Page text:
Energy efficiency is becoming increasingly crucial in the industrial sector as environmental concerns grow and the desire to minimize costs grows inexorably. Pumping systems account for approximately 20% of the world’s electrical energy demand, and a study conducted by the United States Department of Energy indicated that pumping systems account for 16 percent of the power expenditures associated with a typical industrial plant. This example demonstrates how critical it is to increase your pumping systems…
This article discusses five ways to reduce the amount of energy used by your pumping equipment
- Make sure that the pump is not oversized.
The tendency for engineers to be conservative when specifying pumps is that they will often provide a margin of safety in terms of the duty of the supplied pump compared to the commitment required for the application in question. The literature shows that water pumps such as centrifugal pumps, which account for approximately 80% of all installed pumps, are often oversized by 20-30 percent. Because increased flow and pressure performance necessitates more power from the motor, an oversized pump might result in excessive energy consumption.
- Trimming the impeller
Trimming the impeller of an oversized pump is a relatively cost-effective method of lowering the pressure and flow produced by the pump. While shaving the impeller to achieve the required duty is significantly more energy-efficient than using a throttling valve to achieve the same result, as the impeller is shaved, the clearances between it and the casing become more prominent, it is less efficient than a full-sized impeller in the process. As a result, variable speed drives are frequently the preferred choice among manufacturers for the energy economy.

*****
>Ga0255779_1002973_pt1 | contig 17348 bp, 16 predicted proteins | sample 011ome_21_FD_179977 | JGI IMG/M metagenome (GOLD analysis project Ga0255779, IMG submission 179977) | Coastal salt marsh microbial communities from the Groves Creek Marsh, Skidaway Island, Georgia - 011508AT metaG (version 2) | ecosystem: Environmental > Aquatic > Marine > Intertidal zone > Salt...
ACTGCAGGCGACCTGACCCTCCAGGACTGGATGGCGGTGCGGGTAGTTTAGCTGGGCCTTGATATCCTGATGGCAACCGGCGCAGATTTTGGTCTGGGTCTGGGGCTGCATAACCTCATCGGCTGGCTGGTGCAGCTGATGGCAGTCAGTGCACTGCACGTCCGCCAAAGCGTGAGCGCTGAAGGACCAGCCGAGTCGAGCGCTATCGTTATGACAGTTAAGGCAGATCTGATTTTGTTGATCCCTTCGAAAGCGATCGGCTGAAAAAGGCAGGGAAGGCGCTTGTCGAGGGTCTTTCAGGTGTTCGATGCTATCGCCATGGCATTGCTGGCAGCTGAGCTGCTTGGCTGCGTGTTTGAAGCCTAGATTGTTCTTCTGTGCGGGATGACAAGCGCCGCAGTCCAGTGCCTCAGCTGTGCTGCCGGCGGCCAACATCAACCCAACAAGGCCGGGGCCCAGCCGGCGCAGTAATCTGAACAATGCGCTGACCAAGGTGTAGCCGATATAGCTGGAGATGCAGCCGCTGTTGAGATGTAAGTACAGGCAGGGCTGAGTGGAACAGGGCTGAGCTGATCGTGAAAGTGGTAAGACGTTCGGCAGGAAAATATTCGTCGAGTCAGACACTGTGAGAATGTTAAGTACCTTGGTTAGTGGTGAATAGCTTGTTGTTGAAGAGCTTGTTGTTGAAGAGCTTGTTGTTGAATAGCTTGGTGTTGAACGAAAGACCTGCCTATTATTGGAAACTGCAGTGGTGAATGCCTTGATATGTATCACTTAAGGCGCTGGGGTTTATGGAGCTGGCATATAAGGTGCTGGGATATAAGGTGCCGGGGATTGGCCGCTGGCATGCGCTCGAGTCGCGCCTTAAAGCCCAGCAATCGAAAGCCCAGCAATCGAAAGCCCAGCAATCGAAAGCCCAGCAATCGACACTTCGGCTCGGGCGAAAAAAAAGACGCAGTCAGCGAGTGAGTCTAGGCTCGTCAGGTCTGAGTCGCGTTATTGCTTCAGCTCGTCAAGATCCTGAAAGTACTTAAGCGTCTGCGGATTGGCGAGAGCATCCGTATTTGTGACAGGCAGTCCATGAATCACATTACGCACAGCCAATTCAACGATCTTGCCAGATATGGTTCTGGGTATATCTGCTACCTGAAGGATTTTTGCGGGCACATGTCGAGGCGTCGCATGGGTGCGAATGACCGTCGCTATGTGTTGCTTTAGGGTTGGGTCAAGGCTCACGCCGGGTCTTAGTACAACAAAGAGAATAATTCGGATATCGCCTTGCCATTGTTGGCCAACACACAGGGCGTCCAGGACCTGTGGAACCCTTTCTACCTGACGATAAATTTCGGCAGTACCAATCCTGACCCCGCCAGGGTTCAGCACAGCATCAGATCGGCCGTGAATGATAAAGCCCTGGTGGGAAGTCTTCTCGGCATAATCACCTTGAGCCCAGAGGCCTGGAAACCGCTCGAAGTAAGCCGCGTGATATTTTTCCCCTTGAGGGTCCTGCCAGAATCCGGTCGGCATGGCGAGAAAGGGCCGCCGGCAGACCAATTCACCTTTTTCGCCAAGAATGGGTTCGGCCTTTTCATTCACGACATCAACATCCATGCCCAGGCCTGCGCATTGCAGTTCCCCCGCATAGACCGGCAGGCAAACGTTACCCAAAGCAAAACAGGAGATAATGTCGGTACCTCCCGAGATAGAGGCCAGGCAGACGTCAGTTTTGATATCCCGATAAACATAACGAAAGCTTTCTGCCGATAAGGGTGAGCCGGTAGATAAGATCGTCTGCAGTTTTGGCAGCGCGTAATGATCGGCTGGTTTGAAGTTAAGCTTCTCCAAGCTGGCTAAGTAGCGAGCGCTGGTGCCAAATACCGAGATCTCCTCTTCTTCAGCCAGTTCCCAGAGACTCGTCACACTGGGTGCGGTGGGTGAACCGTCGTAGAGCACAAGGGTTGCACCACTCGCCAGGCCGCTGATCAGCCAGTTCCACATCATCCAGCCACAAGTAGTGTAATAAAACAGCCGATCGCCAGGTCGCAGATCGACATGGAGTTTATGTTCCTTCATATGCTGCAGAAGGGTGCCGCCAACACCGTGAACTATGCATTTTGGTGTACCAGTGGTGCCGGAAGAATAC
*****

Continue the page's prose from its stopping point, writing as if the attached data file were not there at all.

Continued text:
- Drives with variable frequency output
Variable frequency drives, as their name implies, adjust the rotational speed of the motor to achieve the actual head and flow demand of the application rather than the maximum amount of charge and flow the pump can produce. VFDs are often used to restrict needless energy consumption in two scenarios: the first is to slow the motor down on a pump that has been larger at the specification stage, and the second is to limit unnecessary energy consumption in an engine that has been oversized at the specification stage.
- Pumping systems that operate in parallel
Using several pumps as an alternative to variable frequency drives (VFDs) for a system with varying duty needs is an energy-efficient approach. A single pump may spend most of its working life running far away from its Best Efficiency Point when the requirements of “worst-case” conditions are much higher than standard operating conditions. It is possible that the construction of a second, smaller pump that is designed to satisfy the average system demand could relieve pressure on the larger pump, which would otherwise be forced to operate at or below its maximum capacity.
- Minimize the pressure loss in the pipework
Another method of conserving energy is to optimize the system pipework to prevent frictional pressure drops. This reduces the amount of power required by the water pumps to compensate for these losses. Pipe diameter, length, internal surface arrangement, and components installed within the pipework all impact system pressure drop. As a result, these factors should be considered when evaluating energy efficiency improvements.
First and foremost, in order to construct a system in an energy-efficient manner, it is vital to ensure that the efficiency rates of the pump and other components are as high as feasible. Aside from that, each pump must be designed to operate at its maximum effective pressure (BEP). Furthermore, it is critical to prevent wasting energy by using balancing valves or orifices that are not necessary.